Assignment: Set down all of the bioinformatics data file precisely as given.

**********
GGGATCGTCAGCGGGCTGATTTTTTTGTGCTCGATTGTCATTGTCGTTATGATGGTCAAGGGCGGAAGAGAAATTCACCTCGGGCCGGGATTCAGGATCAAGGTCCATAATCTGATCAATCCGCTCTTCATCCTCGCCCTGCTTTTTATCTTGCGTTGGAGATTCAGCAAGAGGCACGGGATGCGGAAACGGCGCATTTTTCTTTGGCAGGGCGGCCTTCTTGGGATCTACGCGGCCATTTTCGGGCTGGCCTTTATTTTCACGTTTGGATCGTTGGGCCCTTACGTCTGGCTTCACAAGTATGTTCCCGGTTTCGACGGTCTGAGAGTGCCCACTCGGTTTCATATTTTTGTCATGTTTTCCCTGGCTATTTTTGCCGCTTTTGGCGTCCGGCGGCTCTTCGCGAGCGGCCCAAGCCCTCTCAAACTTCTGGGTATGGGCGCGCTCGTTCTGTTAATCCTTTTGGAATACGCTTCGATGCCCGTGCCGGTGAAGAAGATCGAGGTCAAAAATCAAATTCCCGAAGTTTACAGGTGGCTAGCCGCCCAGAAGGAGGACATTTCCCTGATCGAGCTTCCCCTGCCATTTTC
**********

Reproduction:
GGGATCGTCAGCGGGCTGATTTTTTTGTGCTCGATTGTCATTGTCGTTATGATGGTCAAGGGCGGAAGAGAAATTCACCTCGGGCCGGGATTCAGGATCAAGGTCCATAATCTGATCAATCCGCTCTTCATCCTCGCCCTGCTTTTTATCTTGCGTTGGAGATTCAGCAAGAGGCACGGGATGCGGAAACGGCGCATTTTTCTTTGGCAGGGCGGCCTTCTTGGGATCTACGCGGCCATTTTCGGGCTGGCCTTTATTTTCACGTTTGGATCGTTGGGCCCTTACGTCTGGCTTCACAAGTATGTTCCCGGTTTCGACGGTCTGAGAGTGCCCACTCGGTTTCATATTTTTGTCATGTTTTCCCTGGCTATTTTTGCCGCTTTTGGCGTCCGGCGGCTCTTCGCGAGCGGCCCAAGCCCTCTCAAACTTCTGGGTATGGGCGCGCTCGTTCTGTTAATCCTTTTGGAATACGCTTCGATGCCCGTGCCGGTGAAGAAGATCGAGGTCAAAAATCAAATTCCCGAAGTTTACAGGTGGCTAGCCGCCCAGAAGGAGGACATTTCCCTGATCGAGCTTCCCCTGCCATTTTC